chemical compound

Riboflavin is one of the B vitamins (vitamin B2). The B and C vitamins are the vitamins that dissolve in water. A healthy person's gut can easily take riboflavin from food and pass it on to the blood for the body to use. The body needs the B vitamins to get energy from food. Without riboflavin and the other B vitamins people's bodies cannot use fats, carbohydrates, and proteins.

These foods have a lot of riboflavin. We say that they are rich in riboflavin or good sources of riboflavin:

Light can break down riboflavin molecules into other molecules that the body cannot use.

If anyone eats too much riboflavin, the gut[2] does not take up enough to make a person sick, but an injection with too much riboflavin can make one sick.[2] The kidneys pass riboflavin out in the urine,[3] so when there is too much riboflavin in the body, the part that one does not want will not stay in the blood for long. If there is much riboflavin in the urine, the urine becomes bright, fluorescent yellow. Vitamin pills, or a meal with a lot of liver or egg white turns the urine yellow because such foods put so much riboflavin into the blood.

To make Vitamin B2 for vitamin pills or to add to foods, industrial companies grow special yeasts, other fungi, or bacteria that make a lot of riboflavin.[4]

Riboflavin is yellow or orange-yellow, so it can be useful as a food coloring. People get some very bad kinds of sickness (deficiency diseases) when their food has too little riboflavin. Adding extra riboflavin can stop people from getting such sicknesses. To prevent riboflavin deficiency, people may add riboflavin to baby foods, breakfast cereals, pasta, sauces, fruit drinks, and foods such as cheese that are made from milk (dairy products). People call it fortification with riboflavin when they add riboflavin to food. A lot of the riboflavin that people make, they use in vitamin pills.


Riboflavin deficiencyEdit

When there is too little riboflavin in the food, it causes what people call a primary riboflavin deficiency. Some people who have something wrong with their guts get what people call a secondary riboflavin deficiency: even if there is plenty of riboflavin in the food, the sick gut cannot get it out of the food and pass it on to the blood.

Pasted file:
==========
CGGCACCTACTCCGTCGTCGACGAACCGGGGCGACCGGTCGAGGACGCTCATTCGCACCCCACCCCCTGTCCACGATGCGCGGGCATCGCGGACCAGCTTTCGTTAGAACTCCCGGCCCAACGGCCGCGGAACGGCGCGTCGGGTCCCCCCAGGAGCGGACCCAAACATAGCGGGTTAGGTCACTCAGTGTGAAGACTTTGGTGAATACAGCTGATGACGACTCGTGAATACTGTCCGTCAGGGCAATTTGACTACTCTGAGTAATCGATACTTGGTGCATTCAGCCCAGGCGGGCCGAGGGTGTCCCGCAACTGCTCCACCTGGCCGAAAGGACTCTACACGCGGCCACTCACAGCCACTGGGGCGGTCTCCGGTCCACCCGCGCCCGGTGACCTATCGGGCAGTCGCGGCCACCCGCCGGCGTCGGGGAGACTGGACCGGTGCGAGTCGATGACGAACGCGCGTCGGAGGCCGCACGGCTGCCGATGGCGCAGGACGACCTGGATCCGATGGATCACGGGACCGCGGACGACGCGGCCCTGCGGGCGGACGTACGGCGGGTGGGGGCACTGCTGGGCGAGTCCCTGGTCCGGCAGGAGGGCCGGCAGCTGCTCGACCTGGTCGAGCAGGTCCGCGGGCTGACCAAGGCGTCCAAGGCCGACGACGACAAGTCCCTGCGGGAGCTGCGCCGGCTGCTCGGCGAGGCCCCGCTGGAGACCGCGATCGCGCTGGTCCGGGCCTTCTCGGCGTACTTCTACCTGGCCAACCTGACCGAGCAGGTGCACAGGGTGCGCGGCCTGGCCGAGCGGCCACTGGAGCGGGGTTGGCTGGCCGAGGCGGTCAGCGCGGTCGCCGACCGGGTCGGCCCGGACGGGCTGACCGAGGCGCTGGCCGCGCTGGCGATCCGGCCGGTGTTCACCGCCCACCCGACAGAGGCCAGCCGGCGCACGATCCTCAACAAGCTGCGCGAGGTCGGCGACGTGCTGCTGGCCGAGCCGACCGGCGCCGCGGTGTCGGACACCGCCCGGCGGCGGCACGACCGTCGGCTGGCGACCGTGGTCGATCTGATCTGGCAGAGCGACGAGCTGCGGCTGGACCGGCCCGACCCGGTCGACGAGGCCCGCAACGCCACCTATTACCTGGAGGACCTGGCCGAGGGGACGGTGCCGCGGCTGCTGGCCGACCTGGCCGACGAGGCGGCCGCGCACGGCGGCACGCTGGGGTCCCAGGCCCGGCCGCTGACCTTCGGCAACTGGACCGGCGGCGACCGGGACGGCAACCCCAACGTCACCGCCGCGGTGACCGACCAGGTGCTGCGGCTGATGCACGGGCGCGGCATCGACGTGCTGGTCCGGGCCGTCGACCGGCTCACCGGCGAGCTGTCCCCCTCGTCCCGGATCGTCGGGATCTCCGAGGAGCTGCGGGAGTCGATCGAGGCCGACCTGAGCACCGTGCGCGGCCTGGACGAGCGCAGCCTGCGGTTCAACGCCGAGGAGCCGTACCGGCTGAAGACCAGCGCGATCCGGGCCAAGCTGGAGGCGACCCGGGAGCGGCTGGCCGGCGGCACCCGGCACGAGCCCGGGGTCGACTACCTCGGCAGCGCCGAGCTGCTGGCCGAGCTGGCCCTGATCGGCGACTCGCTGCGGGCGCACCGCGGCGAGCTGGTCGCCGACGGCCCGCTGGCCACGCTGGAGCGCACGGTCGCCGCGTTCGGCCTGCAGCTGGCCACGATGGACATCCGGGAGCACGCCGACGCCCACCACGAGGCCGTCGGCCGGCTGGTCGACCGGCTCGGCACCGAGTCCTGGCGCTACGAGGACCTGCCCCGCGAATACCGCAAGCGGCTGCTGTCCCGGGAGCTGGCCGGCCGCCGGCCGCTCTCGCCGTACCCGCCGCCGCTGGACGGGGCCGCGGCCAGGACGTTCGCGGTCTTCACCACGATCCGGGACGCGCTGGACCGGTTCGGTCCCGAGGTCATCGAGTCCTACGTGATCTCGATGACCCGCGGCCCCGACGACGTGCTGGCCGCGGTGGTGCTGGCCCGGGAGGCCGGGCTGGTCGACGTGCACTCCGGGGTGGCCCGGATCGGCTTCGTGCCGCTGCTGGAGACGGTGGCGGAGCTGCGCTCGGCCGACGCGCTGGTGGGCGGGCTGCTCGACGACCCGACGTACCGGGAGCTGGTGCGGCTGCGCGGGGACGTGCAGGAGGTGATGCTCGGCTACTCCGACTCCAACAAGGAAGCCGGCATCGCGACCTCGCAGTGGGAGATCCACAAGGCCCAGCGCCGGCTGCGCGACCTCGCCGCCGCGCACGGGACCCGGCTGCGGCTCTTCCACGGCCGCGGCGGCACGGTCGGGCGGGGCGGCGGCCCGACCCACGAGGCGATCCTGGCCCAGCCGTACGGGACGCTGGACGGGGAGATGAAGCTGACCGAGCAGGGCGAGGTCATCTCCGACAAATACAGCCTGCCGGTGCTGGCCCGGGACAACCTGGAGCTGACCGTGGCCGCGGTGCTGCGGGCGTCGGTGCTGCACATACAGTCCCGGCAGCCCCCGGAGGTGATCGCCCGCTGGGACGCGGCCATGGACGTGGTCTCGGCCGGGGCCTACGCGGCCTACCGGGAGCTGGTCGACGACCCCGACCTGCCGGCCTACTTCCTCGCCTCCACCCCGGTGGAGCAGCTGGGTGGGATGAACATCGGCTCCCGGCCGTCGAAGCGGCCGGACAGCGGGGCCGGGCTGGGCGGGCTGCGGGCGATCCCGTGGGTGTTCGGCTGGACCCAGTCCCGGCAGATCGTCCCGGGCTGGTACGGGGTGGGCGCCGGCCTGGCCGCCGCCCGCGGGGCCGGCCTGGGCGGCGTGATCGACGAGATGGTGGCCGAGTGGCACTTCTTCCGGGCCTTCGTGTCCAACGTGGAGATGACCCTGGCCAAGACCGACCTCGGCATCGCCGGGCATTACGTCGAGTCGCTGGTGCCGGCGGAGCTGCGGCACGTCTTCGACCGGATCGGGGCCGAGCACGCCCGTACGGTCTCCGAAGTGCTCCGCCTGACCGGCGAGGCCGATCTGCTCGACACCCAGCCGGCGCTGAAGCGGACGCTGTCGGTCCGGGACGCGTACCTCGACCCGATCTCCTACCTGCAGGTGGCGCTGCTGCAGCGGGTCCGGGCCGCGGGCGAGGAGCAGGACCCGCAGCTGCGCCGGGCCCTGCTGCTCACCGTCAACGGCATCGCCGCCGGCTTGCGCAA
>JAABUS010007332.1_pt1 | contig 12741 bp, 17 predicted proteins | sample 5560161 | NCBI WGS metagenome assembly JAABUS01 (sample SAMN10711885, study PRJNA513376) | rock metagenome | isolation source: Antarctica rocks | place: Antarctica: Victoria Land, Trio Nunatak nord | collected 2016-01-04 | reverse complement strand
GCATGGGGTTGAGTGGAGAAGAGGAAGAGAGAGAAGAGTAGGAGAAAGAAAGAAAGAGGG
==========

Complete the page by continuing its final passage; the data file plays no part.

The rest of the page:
Riboflavin deficiency can cause sores in the mouth (mouth ulcers), cracked red lips, cracks at the corners of the mouth (angular cheilitis), and a sore throat. The eyes may become yellow, stinky and watery, and bright light might hurt the eyes easily so that it is hard to open the eyes in strong daylight (photophobia). A riboflavin deficiency also can cause dry, scaly skin that cracks easily, and itchy, painful private parts.

When all these three things go wrong, angular cheilitis, photophobia, and sore, itchy skin on the private parts, doctors call it the oral-ocular-genital syndrome. The syndrome shows that there may be riboflavin deficiency.

If riboflavin deficiency gets bad enough in animals, they grow too little, become unhealthy, and they may die. Dogs with bad riboflavin deficiency do not grow well, their skins become sore and their hair may fall out. Their eyes become cloudy, their insides may bleed, they become weak, they cannot move or even stand properly. In the end they lie down and die. All this is very much like what one might see in humans with riboflavin deficiency, but we seldom see such things except where people are very poor and starving. Still, millions of people in rich countries do not understand the need to eat the right foods or are too poor. They might have quite such bad signs of riboflavin deficiency, but still have what we call "sub-clinical" symptoms, not bad enough to send them to hospital, but bad enough to make them unhealthy and to stop children from growing properly and becoming healthy.

Subclinical riboflavin deficiency also happens more easily in women taking the contraceptive pill. It also may happen when people get old, or cannot eat properly, or who have sicknesses such as AIDS, inflammatory bowel disease, diabetes and chronic heart disease. We can tell that the body does not lose all its riboflavin easily because riboflavin deficiency does not cause illness all at once.


  1. Brody, Tom (1999). Nutritional Biochemistry. San Diego: Academic Press. ISBN 0-12-134836-9.
  2. 2.0 2.1 Unna, Klaus and Greslin, Joseph G. (1942). "Studies on the toxicity and pharmacology of riboflavin". J Pharmacol Exp Ther. 76 (1): 75–80.{{cite journal}}: CS1 maint: multiple names: authors list (link)
  3. Zempleni, J and Galloway, JR and McCormick, DB (1996). "Pharmacokinetics of orally and intravenously administered riboflavin in healthy humans". Am J Clin Nutr. The American Society for Nutrition. 63 (1): 54–66. doi:10.1093/ajcn/63.1.54. PMID 8604671.{{cite journal}}: CS1 maint: multiple names: authors list (link)
  4. Stahmann KP, Revuelta JL and Seulberger H. (2000). "Three biotechnical processes using Ashbya gossypii, Candida famata, or Bacillus subtilis compete with chemical riboflavin production". Appl Microbiol Biotechnol. 53 (5): 509–516. doi:10.1007/s002530051649. PMID 10855708. S2CID 2471994.

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